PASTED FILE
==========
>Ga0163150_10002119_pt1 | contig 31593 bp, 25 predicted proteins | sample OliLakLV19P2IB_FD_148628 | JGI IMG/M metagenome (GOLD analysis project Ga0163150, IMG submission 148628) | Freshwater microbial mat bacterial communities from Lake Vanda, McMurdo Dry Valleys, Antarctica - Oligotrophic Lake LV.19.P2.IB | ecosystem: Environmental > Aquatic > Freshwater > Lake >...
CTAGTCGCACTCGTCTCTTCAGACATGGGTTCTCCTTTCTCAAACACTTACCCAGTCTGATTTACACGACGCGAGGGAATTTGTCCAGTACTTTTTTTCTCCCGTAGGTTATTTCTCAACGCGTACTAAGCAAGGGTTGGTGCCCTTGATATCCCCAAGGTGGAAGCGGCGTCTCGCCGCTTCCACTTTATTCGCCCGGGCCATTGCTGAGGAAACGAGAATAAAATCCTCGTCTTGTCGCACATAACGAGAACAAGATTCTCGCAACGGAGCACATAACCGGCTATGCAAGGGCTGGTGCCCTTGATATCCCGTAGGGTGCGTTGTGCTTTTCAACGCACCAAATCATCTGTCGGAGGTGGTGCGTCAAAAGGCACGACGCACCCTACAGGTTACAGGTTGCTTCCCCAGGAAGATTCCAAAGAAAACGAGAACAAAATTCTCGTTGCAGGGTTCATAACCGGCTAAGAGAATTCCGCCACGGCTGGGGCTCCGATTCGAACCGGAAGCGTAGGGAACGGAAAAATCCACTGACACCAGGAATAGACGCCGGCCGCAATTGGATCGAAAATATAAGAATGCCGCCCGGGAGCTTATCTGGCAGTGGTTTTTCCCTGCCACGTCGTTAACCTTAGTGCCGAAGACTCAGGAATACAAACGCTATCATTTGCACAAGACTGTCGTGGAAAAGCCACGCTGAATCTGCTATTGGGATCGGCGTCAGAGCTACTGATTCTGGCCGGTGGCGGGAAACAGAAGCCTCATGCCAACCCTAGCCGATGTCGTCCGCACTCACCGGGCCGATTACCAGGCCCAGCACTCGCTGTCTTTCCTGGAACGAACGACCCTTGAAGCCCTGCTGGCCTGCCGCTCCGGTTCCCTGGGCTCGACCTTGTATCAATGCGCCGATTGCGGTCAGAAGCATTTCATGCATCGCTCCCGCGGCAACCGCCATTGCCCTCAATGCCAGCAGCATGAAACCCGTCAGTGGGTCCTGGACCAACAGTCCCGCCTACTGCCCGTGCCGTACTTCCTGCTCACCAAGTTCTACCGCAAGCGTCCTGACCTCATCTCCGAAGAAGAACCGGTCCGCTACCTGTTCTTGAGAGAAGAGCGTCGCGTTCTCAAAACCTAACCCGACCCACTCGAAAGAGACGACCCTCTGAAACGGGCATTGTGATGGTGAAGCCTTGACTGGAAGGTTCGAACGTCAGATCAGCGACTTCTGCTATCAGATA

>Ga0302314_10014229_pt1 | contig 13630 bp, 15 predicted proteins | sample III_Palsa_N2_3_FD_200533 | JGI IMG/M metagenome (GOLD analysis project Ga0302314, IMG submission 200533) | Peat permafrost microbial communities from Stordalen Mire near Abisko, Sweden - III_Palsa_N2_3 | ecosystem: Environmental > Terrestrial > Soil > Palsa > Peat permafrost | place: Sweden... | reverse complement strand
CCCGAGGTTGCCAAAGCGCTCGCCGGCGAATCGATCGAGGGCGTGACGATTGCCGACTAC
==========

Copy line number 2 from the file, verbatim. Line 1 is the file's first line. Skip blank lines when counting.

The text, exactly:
CTAGTCGCACTCGTCTCTTCAGACATGGGTTCTCCTTTCTCAAACACTTACCCAGTCTGATTTACACGACGCGAGGGAATTTGTCCAGTACTTTTTTTCTCCCGTAGGTTATTTCTCAACGCGTACTAAGCAAGGGTTGGTGCCCTTGATATCCCCAAGGTGGAAGCGGCGTCTCGCCGCTTCCACTTTATTCGCCCGGGCCATTGCTGAGGAAACGAGAATAAAATCCTCGTCTTGTCGCACATAACGAGAACAAGATTCTCGCAACGGAGCACATAACCGGCTATGCAAGGGCTGGTGCCCTTGATATCCCGTAGGGTGCGTTGTGCTTTTCAACGCACCAAATCATCTGTCGGAGGTGGTGCGTCAAAAGGCACGACGCACCCTACAGGTTACAGGTTGCTTCCCCAGGAAGATTCCAAAGAAAACGAGAACAAAATTCTCGTTGCAGGGTTCATAACCGGCTAAGAGAATTCCGCCACGGCTGGGGCTCCGATTCGAACCGGAAGCGTAGGGAACGGAAAAATCCACTGACACCAGGAATAGACGCCGGCCGCAATTGGATCGAAAATATAAGAATGCCGCCCGGGAGCTTATCTGGCAGTGGTTTTTCCCTGCCACGTCGTTAACCTTAGTGCCGAAGACTCAGGAATACAAACGCTATCATTTGCACAAGACTGTCGTGGAAAAGCCACGCTGAATCTGCTATTGGGATCGGCGTCAGAGCTACTGATTCTGGCCGGTGGCGGGAAACAGAAGCCTCATGCCAACCCTAGCCGATGTCGTCCGCACTCACCGGGCCGATTACCAGGCCCAGCACTCGCTGTCTTTCCTGGAACGAACGACCCTTGAAGCCCTGCTGGCCTGCCGCTCCGGTTCCCTGGGCTCGACCTTGTATCAATGCGCCGATTGCGGTCAGAAGCATTTCATGCATCGCTCCCGCGGCAACCGCCATTGCCCTCAATGCCAGCAGCATGAAACCCGTCAGTGGGTCCTGGACCAACAGTCCCGCCTACTGCCCGTGCCGTACTTCCTGCTCACCAAGTTCTACCGCAAGCGTCCTGACCTCATCTCCGAAGAAGAACCGGTCCGCTACCTGTTCTTGAGAGAAGAGCGTCGCGTTCTCAAAACCTAACCCGACCCACTCGAAAGAGACGACCCTCTGAAACGGGCATTGTGATGGTGAAGCCTTGACTGGAAGGTTCGAACGTCAGATCAGCGACTTCTGCTATCAGATA